My auntie was a nurturing, supportive, entertaining, educational and reliable auntie. I didn’t get gifts on my birthday or Christmas, but she always tried her best to do something special. And, although she was auntie to more than just me, I always felt a special bond that made it seem like I was the only one in her eyes.
Auntie Beeb was always there for me growing up. I had other, real-life aunts, sisters and sisters-in-law of my parents, but they were in different countries from me. Technically, Ireland is another country. Auntie Beeb was just a ‘on’ button away, except late at night when I was young, and saw me through all my years, not just the early ones when I was cute.
Auntie Beeb wasn’t just my auntie. I had to share her with millions, desperate for her affection, bribing her with a license fee, but I didn’t care. After all she had done for me, how could I begrudge her spreading her love around? Auntie Beeb had given me Blackadder, The Young Ones and Red Dwarf to help me through the tough times. Films to entertain (and titillate, if you saw the French films late night on BBC 2). I had been educated by Tomorrow’s World and David Attenborough. My emerging creativity was nurtured by Blue Peter and Why Don’t You…? The sporting experience was brought to my doorstep (when I couldn’t get tickets to the FA Cup Final). And who needed to buy music when you had Top of the Pops?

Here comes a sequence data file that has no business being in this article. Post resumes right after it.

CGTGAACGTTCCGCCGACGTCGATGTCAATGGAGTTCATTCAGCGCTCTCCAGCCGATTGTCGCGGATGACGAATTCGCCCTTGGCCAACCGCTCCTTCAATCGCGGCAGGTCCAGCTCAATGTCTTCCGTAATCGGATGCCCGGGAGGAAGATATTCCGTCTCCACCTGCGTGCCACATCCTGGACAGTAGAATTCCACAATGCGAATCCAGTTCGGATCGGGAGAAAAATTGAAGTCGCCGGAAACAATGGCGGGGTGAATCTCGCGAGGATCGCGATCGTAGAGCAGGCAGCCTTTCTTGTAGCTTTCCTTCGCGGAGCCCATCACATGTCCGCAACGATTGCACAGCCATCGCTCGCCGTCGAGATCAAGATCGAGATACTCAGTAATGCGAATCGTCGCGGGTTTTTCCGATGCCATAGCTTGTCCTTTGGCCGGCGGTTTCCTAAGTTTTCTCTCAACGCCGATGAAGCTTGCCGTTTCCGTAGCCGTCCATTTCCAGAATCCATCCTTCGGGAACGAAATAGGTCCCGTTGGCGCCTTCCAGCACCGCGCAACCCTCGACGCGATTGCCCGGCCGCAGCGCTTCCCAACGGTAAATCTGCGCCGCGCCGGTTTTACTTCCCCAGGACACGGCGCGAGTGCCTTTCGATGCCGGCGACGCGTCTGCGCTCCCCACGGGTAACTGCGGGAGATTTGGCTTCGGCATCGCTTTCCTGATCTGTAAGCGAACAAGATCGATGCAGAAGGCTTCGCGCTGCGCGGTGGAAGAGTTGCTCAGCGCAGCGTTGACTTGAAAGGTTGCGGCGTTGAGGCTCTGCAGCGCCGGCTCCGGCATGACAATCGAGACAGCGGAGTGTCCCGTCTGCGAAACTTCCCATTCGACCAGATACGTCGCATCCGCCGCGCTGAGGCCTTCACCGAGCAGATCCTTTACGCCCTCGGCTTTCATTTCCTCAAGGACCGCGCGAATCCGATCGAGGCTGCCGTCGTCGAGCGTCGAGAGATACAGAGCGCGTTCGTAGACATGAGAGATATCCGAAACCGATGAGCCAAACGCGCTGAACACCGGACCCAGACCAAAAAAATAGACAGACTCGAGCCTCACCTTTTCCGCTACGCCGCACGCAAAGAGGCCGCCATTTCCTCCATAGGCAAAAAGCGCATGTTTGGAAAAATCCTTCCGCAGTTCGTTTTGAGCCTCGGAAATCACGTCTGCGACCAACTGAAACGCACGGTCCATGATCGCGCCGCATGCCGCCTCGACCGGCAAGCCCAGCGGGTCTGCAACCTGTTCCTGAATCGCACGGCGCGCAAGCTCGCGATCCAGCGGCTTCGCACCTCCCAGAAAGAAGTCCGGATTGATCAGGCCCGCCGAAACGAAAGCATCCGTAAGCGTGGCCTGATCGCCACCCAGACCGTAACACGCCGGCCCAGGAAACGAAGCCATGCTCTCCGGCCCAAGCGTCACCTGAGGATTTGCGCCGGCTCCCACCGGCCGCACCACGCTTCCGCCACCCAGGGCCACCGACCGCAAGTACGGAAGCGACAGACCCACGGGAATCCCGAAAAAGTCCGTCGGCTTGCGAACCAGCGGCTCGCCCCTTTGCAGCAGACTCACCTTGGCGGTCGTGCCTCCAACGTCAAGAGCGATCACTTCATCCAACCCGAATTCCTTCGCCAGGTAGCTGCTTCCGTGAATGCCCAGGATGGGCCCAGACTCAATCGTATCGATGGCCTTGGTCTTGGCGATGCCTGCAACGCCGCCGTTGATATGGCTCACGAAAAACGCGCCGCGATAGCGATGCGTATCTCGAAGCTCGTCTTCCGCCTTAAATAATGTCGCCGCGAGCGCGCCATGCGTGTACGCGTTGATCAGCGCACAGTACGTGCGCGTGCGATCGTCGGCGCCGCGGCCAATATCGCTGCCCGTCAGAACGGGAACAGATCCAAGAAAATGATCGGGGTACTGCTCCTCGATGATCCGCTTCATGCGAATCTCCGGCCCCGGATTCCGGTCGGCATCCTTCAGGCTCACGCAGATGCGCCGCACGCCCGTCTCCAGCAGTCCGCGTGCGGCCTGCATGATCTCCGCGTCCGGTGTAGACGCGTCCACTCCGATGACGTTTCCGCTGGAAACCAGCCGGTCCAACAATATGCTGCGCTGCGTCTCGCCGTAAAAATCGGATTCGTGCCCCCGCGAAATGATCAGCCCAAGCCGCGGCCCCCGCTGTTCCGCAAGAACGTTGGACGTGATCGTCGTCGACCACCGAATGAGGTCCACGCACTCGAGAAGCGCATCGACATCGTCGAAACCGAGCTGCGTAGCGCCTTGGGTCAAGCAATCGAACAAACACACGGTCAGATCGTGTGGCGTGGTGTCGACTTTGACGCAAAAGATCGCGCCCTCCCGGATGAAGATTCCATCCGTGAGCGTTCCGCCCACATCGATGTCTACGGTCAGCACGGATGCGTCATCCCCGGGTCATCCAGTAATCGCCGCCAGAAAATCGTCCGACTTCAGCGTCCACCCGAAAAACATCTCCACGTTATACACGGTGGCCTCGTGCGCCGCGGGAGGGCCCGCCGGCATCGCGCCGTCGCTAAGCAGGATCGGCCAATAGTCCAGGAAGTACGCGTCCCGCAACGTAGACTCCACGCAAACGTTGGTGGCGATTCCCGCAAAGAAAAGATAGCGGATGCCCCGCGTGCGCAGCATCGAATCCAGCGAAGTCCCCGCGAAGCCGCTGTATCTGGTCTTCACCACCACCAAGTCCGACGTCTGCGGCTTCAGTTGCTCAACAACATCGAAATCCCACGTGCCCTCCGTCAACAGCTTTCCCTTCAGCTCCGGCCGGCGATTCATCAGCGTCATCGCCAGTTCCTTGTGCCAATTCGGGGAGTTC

I love my auntie, even if she has become a bit embarrassing of late, trying to be all trendy to keep up with kids, going all digital. Doesn’t she realise that she was always coolest when she wasn’t trying? I’m not saying she isn’t allowed to change, that would be wrong, but she should do it for better reasons than keeping up with others who are striving for my affection. She’ll always be my favourite, even if she did come up with Keeping Up Appearances.